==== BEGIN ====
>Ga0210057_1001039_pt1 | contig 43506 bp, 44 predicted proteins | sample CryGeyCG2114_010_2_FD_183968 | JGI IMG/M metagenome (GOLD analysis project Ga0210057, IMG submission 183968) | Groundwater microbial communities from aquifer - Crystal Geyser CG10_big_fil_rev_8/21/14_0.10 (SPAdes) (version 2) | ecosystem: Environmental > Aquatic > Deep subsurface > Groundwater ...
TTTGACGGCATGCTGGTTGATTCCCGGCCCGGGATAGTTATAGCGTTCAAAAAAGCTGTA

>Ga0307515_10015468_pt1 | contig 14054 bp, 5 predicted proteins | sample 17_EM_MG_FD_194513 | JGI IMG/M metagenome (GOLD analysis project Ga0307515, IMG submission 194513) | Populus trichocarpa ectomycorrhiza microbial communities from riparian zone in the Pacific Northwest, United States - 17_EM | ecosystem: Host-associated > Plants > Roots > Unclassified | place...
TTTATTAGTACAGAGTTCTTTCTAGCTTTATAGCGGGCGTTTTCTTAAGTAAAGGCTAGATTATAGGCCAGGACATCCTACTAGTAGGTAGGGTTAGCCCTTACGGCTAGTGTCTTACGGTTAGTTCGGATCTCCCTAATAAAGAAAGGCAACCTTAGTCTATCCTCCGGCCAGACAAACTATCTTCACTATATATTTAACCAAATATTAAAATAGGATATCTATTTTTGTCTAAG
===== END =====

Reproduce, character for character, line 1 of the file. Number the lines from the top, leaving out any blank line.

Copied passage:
>Ga0210057_1001039_pt1 | contig 43506 bp, 44 predicted proteins | sample CryGeyCG2114_010_2_FD_183968 | JGI IMG/M metagenome (GOLD analysis project Ga0210057, IMG submission 183968) | Groundwater microbial communities from aquifer - Crystal Geyser CG10_big_fil_rev_8/21/14_0.10 (SPAdes) (version 2) | ecosystem: Environmental > Aquatic > Deep subsurface > Groundwater ...